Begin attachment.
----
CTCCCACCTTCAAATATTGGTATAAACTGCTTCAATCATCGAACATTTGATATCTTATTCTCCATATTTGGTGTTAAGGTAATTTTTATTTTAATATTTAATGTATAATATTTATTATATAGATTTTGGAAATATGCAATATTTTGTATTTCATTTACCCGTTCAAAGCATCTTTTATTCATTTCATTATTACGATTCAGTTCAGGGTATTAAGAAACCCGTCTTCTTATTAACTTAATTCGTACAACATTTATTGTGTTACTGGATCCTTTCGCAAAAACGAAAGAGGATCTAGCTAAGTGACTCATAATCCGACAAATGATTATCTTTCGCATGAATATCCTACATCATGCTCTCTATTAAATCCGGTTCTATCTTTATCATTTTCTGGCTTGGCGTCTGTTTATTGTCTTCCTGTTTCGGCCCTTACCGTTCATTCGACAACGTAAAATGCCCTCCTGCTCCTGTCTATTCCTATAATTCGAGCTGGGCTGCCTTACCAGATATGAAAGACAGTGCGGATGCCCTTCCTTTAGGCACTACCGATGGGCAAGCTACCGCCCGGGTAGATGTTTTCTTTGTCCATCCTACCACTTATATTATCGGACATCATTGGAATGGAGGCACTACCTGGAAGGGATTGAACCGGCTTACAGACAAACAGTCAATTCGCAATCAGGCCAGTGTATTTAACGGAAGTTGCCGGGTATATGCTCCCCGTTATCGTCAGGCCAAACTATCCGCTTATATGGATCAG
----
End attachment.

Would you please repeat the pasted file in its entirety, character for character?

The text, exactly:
CTCCCACCTTCAAATATTGGTATAAACTGCTTCAATCATCGAACATTTGATATCTTATTCTCCATATTTGGTGTTAAGGTAATTTTTATTTTAATATTTAATGTATAATATTTATTATATAGATTTTGGAAATATGCAATATTTTGTATTTCATTTACCCGTTCAAAGCATCTTTTATTCATTTCATTATTACGATTCAGTTCAGGGTATTAAGAAACCCGTCTTCTTATTAACTTAATTCGTACAACATTTATTGTGTTACTGGATCCTTTCGCAAAAACGAAAGAGGATCTAGCTAAGTGACTCATAATCCGACAAATGATTATCTTTCGCATGAATATCCTACATCATGCTCTCTATTAAATCCGGTTCTATCTTTATCATTTTCTGGCTTGGCGTCTGTTTATTGTCTTCCTGTTTCGGCCCTTACCGTTCATTCGACAACGTAAAATGCCCTCCTGCTCCTGTCTATTCCTATAATTCGAGCTGGGCTGCCTTACCAGATATGAAAGACAGTGCGGATGCCCTTCCTTTAGGCACTACCGATGGGCAAGCTACCGCCCGGGTAGATGTTTTCTTTGTCCATCCTACCACTTATATTATCGGACATCATTGGAATGGAGGCACTACCTGGAAGGGATTGAACCGGCTTACAGACAAACAGTCAATTCGCAATCAGGCCAGTGTATTTAACGGAAGTTGCCGGGTATATGCTCCCCGTTATCGTCAGGCCAAACTATCCGCTTATATGGATCAG